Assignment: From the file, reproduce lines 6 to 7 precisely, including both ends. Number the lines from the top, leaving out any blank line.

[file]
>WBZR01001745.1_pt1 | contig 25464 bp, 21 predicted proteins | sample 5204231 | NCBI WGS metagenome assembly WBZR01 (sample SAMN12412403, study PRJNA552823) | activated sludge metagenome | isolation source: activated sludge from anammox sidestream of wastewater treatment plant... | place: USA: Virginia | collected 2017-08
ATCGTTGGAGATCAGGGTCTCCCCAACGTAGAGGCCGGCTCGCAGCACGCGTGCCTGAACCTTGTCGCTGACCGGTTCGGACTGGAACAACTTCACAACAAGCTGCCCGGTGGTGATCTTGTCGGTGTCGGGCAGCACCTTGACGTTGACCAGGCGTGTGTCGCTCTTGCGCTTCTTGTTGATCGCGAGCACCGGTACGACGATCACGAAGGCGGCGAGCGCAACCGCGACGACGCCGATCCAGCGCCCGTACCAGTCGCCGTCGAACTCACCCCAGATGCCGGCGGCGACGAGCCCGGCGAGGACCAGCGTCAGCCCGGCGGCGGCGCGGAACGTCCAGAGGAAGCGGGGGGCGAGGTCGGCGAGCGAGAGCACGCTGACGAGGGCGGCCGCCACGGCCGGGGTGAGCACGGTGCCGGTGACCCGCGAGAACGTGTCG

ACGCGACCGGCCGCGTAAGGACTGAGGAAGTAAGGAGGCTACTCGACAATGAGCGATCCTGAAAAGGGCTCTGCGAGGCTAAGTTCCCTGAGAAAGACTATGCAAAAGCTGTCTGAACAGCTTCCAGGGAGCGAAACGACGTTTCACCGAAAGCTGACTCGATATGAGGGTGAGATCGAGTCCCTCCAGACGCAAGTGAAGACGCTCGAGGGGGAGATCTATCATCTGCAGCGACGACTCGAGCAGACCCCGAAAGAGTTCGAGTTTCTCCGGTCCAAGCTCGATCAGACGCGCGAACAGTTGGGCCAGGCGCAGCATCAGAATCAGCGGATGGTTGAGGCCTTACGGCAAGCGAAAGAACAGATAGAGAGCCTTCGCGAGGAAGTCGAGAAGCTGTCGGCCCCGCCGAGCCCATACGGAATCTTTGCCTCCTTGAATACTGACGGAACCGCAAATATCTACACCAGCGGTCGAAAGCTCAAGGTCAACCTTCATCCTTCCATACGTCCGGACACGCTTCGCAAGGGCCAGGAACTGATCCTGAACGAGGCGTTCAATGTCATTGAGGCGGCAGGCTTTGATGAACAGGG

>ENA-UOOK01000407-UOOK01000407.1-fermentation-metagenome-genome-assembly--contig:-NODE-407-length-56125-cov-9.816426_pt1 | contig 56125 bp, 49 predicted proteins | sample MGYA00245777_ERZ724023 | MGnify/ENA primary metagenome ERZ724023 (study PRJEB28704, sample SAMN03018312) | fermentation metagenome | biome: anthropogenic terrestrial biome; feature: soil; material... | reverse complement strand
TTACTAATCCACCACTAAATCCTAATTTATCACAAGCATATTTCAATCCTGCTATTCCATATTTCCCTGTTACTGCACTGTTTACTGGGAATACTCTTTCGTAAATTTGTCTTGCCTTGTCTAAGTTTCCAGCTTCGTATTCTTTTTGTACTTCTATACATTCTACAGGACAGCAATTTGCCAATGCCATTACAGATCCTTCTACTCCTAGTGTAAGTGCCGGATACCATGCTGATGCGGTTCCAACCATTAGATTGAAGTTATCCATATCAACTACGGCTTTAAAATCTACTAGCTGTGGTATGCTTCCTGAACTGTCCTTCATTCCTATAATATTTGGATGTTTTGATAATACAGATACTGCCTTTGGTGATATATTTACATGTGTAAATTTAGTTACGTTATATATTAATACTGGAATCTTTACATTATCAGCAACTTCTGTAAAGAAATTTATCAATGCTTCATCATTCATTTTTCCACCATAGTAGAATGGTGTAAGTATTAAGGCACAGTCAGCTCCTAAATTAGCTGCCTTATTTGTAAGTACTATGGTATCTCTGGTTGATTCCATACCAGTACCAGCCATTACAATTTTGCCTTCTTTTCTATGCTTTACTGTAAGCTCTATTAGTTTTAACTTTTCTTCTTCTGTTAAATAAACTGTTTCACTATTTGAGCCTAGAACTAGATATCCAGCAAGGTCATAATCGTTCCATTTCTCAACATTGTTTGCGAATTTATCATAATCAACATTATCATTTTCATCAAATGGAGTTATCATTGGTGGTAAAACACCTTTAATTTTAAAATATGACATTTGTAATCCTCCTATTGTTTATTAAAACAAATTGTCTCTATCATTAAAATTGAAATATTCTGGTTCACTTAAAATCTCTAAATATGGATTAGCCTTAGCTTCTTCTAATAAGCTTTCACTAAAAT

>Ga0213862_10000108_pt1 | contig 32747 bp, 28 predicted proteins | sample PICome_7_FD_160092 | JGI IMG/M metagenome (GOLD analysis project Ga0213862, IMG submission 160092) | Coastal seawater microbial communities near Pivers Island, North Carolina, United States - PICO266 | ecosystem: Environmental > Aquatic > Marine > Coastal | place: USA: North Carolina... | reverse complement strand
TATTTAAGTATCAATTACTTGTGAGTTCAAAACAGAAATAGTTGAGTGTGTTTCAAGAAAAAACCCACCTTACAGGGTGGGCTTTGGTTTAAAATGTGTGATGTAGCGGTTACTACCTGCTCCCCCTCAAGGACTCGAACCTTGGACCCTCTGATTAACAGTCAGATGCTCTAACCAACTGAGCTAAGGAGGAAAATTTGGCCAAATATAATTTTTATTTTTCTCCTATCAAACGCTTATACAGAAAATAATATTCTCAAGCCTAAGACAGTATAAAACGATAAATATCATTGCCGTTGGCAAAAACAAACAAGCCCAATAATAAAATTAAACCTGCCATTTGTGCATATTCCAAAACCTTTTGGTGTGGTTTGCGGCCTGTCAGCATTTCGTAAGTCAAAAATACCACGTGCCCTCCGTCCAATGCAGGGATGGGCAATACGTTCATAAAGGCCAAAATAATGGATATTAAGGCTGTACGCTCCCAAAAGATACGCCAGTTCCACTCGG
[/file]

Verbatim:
>Ga0213862_10000108_pt1 | contig 32747 bp, 28 predicted proteins | sample PICome_7_FD_160092 | JGI IMG/M metagenome (GOLD analysis project Ga0213862, IMG submission 160092) | Coastal seawater microbial communities near Pivers Island, North Carolina, United States - PICO266 | ecosystem: Environmental > Aquatic > Marine > Coastal | place: USA: North Carolina... | reverse complement strand
TATTTAAGTATCAATTACTTGTGAGTTCAAAACAGAAATAGTTGAGTGTGTTTCAAGAAAAAACCCACCTTACAGGGTGGGCTTTGGTTTAAAATGTGTGATGTAGCGGTTACTACCTGCTCCCCCTCAAGGACTCGAACCTTGGACCCTCTGATTAACAGTCAGATGCTCTAACCAACTGAGCTAAGGAGGAAAATTTGGCCAAATATAATTTTTATTTTTCTCCTATCAAACGCTTATACAGAAAATAATATTCTCAAGCCTAAGACAGTATAAAACGATAAATATCATTGCCGTTGGCAAAAACAAACAAGCCCAATAATAAAATTAAACCTGCCATTTGTGCATATTCCAAAACCTTTTGGTGTGGTTTGCGGCCTGTCAGCATTTCGTAAGTCAAAAATACCACGTGCCCTCCGTCCAATGCAGGGATGGGCAATACGTTCATAAAGGCCAAAATAATGGATATTAAGGCTGTACGCTCCCAAAAGATACGCCAGTTCCACTCGG